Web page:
Parental Do’s and Don’t’s For Sibling Rivalry
- Do tell your other children about the new baby as soon as you make the news public.
- Don’t tell your child the baby is growing in mom’s tummy. It is confusing, since stomachs are associated with eating and elimination.
- Do prepare your child by making a homemade book about the pregnancy and birth.
- Do keep your older child’s needs in mind when you bring home a newborn; for example, before you sit down to feed the baby, give your child a bag with a snack, a drink, and an activity to show him you are aware that he needs attention.
- Do allow for the expression of your child’s natural feelings of jealousy and anger by helping them label those feelings and figuring out a way to feel better.
- Don’t tell your children that they must love each other. Telling them doesn’t help. Giving them tools to deal with jealousy and competition allows the love to grow.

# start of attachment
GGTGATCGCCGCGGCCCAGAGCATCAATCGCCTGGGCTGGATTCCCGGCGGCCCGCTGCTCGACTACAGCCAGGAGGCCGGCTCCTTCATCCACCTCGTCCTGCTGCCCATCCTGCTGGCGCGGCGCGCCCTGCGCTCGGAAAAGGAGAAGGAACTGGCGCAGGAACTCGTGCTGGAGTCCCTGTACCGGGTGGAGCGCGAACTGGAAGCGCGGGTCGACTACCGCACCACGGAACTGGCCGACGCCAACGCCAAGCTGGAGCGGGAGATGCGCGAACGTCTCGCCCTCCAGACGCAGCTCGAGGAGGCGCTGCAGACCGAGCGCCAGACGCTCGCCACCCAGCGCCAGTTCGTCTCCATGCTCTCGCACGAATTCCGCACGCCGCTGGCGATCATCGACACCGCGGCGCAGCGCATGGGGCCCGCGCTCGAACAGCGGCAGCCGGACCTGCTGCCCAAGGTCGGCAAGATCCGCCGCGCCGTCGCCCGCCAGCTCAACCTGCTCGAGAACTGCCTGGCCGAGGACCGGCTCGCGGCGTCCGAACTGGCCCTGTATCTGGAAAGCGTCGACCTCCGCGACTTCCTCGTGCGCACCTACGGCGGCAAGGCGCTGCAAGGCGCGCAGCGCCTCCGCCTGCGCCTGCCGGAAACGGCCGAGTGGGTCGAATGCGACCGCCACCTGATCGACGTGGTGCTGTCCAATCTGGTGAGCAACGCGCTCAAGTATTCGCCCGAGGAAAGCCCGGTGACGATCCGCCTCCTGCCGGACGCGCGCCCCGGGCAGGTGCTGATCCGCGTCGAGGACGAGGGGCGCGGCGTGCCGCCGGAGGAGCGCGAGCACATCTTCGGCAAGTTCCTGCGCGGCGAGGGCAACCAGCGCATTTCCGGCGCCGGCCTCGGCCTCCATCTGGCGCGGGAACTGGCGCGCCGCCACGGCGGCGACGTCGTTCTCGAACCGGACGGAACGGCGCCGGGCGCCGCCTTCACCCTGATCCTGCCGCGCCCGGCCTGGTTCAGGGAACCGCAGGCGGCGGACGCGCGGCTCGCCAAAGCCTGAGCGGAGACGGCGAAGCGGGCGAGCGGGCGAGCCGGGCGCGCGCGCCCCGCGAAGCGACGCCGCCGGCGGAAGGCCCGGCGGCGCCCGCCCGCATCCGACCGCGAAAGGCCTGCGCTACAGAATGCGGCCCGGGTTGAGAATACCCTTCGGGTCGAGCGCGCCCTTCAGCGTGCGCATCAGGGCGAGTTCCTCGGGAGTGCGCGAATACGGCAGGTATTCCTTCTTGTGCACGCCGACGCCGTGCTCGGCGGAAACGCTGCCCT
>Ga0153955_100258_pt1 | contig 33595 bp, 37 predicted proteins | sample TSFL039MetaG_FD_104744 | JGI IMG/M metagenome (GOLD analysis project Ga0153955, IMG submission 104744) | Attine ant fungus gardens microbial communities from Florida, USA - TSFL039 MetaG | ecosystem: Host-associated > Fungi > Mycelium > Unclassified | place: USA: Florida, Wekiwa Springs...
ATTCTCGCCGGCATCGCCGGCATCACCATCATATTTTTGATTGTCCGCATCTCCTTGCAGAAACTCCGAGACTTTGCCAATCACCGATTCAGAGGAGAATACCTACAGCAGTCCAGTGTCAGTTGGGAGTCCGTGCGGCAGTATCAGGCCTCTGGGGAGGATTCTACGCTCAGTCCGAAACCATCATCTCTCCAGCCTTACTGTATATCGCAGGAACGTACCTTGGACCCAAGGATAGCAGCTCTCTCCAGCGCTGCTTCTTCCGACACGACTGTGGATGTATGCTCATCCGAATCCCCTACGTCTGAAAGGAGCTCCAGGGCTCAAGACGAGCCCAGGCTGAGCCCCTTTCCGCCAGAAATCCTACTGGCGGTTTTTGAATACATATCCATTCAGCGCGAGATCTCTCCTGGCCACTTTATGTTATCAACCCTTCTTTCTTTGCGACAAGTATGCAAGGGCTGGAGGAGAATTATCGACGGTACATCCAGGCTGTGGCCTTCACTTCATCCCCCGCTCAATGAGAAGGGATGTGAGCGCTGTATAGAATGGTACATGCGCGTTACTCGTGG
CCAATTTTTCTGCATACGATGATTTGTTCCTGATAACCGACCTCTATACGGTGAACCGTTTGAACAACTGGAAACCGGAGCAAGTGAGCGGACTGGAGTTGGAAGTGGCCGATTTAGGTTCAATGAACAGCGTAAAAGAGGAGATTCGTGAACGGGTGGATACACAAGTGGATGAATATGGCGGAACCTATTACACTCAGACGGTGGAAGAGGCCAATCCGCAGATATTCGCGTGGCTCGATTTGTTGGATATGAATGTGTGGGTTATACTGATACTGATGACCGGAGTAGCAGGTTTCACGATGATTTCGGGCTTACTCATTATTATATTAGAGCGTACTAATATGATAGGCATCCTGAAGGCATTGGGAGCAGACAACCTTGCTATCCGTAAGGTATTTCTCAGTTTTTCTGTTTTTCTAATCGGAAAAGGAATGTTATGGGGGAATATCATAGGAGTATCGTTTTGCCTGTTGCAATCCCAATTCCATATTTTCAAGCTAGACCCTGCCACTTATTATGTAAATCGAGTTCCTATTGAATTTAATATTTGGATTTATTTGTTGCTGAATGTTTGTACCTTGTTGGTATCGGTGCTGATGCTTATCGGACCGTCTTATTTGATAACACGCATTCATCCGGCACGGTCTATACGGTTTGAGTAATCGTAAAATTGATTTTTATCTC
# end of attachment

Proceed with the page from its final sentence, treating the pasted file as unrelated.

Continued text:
- Don’t compare your children (e.g., “your brother always cleans his room. Focus on each child’s unique qualities, not how they stack up against each other.
- Do use descriptive language when you see your children fighting (e.g., “I see that you want to watch different videos. I know you an figure out a way that you both get a turn”).
- Don’t allow tattling in your house (e.g., “I won’t listen to you talk about your sister, BUT I will be glad to listen to anything you want to tell me about yourself”).
- Do remember that while sibling rivalry is inevitable, it does not have to last a lifetime. Your child’s siblings will be the longest lasting relationships in their lives, and parents can help make it them loving ones.
For more on sibling rivalry, visit ParentTalk’s two-part series on the subject. Listen here and here.